Ok so it’s a bit of a jigsaw puzzle, but you can make out a figure half way down the back of the bull performing a somersault. Now that’s gutsy. On a sunny Cretan day I walked to the Palace of Knossos for a look around, and to check out what was likely to have been a premier bull leaping venue.
But let’s get back to the Museum.
Here’s the image found on an ancient seal which turned up at the Minoan township of Gournia in eastern Crete. It shows a lithe figure going A over T over the back of a massive bull.
This is Gournia township today. Not being a grand city with a temple like Knossos, Gournia may never have hosted a bull leaping spectacular. But that doesn’t mean the residents didn’t dig the sport.
Anyway back to the museum.
In this depiction, the leaper looks like he’s using the bull’s horns in the same way as a modern gymnast uses the parallel bars. Meanwhile, his two mates have taken on the role of rodeo clowns, distracting the bull from the fact that there is a human being somersaulting over his horns. Or maybe they’re just making a bolt for it. Not sure.
This carved ivory bull leaping figure was also found at the Palace of Knossos.
Presumably the figure originally had two arms and two legs.
The Palace of Knossos certainly contributed the lion’s share of bull leaping artefacts, with this painting on rock crystal also being scratched up at the site.
Whilst touring the sunny island, I visited the ancient Minoan Palace of Phaistos, near the village of Vori in south-central Crete. In the glory years of the Minoan civilisation, the Palace of Phaistos (built on the Hill of Phaistos) was surrounded by a sprawling city (known, mysteriously, as the City of Phaistos). Although low walls are all that is left of most of the buildings, the Central Court is still well preserved.
The Palace was a flash affair, and similar to Knossos, would have hosted religious, cultural and social events. And in a prestigious city like Phaistos, that means spectators at the Palace’s Central Court would have thrilled to the sport of bull leaping.
This artist’s impression shows what a bull leaping scene may have looked like at the Palace of Phaistos. Spectators can be seen in the windows of the Palace, well out of harm’s way.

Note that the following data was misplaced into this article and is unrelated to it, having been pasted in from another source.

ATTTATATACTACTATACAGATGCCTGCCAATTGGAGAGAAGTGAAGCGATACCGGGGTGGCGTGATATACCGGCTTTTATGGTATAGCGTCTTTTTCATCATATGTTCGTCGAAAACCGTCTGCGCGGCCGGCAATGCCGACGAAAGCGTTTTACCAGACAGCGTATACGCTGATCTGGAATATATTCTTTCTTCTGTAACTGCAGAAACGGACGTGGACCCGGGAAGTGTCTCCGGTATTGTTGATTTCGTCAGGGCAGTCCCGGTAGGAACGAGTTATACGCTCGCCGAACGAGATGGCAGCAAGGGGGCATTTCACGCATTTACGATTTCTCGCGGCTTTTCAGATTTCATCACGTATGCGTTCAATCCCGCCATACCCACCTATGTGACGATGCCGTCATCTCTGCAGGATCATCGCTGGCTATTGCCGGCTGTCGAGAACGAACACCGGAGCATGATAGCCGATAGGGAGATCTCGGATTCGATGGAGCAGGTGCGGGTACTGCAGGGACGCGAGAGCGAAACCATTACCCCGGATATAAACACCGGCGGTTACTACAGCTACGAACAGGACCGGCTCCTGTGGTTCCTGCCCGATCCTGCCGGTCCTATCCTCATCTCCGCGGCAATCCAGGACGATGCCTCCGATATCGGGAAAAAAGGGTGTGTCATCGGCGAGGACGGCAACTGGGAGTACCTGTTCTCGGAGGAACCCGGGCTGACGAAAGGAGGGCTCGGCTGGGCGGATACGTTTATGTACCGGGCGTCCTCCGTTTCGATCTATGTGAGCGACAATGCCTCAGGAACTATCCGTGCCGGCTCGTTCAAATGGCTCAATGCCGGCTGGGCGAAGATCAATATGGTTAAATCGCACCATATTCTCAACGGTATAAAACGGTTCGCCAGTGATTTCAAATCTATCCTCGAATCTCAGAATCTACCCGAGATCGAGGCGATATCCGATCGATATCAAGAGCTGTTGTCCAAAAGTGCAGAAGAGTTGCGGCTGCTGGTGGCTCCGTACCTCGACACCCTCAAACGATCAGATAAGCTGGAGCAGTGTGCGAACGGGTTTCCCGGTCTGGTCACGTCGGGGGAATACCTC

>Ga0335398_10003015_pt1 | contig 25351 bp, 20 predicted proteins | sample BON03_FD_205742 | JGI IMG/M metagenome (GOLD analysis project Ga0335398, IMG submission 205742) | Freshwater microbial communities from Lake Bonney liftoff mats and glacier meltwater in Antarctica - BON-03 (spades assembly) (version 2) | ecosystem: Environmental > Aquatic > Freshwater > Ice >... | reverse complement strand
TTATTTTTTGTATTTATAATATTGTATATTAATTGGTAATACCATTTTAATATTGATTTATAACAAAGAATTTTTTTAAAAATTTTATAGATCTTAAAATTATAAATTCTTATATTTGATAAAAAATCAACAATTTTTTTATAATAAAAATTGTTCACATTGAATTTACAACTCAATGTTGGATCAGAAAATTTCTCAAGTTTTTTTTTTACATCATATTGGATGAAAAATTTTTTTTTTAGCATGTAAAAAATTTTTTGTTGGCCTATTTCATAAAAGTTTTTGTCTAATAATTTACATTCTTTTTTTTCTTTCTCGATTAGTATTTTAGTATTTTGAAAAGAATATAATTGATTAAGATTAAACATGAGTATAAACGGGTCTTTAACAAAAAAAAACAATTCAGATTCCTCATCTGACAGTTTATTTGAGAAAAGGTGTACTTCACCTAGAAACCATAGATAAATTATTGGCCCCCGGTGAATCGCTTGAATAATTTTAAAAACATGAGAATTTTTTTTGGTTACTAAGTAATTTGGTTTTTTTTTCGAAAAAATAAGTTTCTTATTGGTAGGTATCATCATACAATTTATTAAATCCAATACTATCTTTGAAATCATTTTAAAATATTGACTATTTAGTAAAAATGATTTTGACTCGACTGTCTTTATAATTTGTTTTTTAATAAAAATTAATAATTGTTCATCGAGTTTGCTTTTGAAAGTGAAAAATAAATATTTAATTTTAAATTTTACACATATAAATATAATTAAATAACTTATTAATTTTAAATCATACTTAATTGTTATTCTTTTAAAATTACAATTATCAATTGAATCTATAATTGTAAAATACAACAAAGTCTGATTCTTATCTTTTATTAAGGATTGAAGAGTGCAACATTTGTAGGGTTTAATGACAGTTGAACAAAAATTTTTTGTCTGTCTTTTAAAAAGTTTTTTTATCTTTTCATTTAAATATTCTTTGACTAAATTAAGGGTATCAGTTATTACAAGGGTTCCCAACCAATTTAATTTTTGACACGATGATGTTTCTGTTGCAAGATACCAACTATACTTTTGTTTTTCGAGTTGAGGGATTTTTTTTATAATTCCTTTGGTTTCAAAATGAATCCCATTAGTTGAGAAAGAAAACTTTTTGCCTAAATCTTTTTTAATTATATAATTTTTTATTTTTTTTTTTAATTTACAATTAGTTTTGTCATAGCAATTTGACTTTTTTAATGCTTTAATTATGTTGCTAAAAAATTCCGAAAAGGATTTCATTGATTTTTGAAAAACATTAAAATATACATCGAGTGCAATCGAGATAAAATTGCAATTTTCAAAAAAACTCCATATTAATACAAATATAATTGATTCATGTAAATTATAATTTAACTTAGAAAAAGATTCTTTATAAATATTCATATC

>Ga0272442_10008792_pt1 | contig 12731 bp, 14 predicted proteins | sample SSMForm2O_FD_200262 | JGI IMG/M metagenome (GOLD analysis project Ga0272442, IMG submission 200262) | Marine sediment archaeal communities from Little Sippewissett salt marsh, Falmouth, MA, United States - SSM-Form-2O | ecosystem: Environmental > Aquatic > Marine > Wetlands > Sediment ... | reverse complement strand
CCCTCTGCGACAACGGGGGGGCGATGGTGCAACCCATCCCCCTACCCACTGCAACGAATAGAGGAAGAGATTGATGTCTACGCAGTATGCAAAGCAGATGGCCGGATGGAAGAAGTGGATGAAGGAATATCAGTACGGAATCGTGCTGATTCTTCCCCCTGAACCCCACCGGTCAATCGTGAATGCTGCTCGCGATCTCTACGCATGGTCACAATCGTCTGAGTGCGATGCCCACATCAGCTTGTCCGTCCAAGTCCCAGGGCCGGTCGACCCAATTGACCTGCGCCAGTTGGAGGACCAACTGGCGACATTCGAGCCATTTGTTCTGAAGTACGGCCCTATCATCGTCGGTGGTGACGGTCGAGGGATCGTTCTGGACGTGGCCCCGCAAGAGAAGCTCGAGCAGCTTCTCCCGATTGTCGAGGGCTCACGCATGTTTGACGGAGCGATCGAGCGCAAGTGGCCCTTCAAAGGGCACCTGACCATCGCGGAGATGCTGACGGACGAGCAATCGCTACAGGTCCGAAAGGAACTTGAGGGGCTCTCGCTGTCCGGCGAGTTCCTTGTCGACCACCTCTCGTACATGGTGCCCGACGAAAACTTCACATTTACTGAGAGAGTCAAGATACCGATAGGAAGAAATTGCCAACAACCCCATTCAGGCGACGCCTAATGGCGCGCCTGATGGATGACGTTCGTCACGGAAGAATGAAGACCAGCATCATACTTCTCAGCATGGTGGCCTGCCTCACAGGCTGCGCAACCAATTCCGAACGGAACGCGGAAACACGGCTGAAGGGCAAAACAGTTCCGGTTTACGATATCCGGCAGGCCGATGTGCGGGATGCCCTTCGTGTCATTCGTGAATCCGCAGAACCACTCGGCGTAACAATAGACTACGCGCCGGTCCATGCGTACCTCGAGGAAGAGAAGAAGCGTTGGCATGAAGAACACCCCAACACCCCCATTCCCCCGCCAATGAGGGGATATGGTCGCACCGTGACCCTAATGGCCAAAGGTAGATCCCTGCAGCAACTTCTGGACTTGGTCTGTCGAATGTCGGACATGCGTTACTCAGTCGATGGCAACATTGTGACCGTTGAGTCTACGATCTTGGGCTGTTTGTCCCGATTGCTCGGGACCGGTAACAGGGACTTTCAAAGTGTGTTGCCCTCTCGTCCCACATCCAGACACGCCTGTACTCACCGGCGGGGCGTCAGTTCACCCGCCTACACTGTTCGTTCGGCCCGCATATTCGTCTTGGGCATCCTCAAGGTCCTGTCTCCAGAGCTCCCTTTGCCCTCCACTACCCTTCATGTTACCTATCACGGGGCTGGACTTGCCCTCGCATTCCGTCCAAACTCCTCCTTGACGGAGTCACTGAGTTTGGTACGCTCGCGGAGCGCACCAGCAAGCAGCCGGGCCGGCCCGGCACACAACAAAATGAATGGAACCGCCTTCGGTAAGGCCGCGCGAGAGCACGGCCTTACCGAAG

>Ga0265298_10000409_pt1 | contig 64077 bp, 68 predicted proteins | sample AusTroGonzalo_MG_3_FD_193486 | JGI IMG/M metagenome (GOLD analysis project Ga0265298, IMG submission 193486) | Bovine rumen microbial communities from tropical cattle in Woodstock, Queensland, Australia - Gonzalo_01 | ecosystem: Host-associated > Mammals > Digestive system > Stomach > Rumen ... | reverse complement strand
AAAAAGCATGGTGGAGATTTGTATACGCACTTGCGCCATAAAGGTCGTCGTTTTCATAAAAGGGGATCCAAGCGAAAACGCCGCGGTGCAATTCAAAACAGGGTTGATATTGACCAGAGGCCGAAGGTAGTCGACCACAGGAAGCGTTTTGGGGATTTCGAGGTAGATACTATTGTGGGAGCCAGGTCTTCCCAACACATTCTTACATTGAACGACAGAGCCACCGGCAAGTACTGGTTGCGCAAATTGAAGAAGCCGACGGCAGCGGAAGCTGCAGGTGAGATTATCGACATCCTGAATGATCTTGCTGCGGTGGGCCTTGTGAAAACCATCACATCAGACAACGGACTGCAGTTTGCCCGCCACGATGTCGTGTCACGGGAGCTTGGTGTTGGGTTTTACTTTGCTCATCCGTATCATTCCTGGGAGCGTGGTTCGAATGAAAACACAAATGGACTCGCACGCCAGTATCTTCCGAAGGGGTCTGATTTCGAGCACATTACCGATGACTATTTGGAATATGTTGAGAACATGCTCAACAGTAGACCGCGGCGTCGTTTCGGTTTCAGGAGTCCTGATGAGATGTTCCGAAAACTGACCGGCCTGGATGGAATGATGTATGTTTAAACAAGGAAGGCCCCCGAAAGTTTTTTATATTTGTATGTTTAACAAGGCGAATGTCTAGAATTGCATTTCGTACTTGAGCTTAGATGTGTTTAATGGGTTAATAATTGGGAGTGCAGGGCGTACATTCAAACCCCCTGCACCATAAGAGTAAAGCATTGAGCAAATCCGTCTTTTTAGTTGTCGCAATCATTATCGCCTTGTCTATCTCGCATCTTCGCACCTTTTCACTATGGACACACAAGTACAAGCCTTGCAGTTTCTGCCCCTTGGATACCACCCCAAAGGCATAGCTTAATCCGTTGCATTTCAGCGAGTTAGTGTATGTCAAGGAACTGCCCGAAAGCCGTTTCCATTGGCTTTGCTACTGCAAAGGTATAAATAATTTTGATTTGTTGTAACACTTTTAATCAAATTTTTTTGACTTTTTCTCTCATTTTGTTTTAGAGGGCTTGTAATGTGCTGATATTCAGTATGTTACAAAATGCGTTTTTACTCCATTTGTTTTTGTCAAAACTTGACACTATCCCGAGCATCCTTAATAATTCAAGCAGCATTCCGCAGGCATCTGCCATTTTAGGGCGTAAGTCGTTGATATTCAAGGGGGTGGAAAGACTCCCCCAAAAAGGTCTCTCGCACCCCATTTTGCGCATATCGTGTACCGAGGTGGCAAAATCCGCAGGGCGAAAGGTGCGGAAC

In the illustration, figures carrying spears can be seen. The weapons may have been used to try and control the bull, or protect the participants, or to euthanize a wounded leaper.
In addition to images of bull leaping on ancient artefacts, modern references to the sport can also be seen in the cities of Crete. This contemporary image can be found on the sides of street cafes and kiosks around Heraklion.
Amongst the information about bull leaping in the Heraklion Archaeological Museum are the following words: ‘The spirit of competition and excellence first cultivated by the Minoans was revived centuries later in the Olympic Games of ancient Greece, whose establishment was linked by mythological traditions to Crete.’ If the Minoan competitions were indeed the prototype Olympic Games, then I reckon the ancient Cretan athletic pursuits should be revived for the modern Games, rather than introducing a bunch of Johnny-come-lately sports.
So lets pay homage to both Minoan sports and athletes (both human and bovine), and push for bull leaping to feature at the 2024 Paris Olympics. We can drop one of the new sports, or finally get rid of the patently ludicrous ‘artistic swimming’, and put in bull leaping. Watching athletes somersault over massive bulls? I guarantee any sports fan would like to see that.
Check out the Heraklion Archaeological Museum here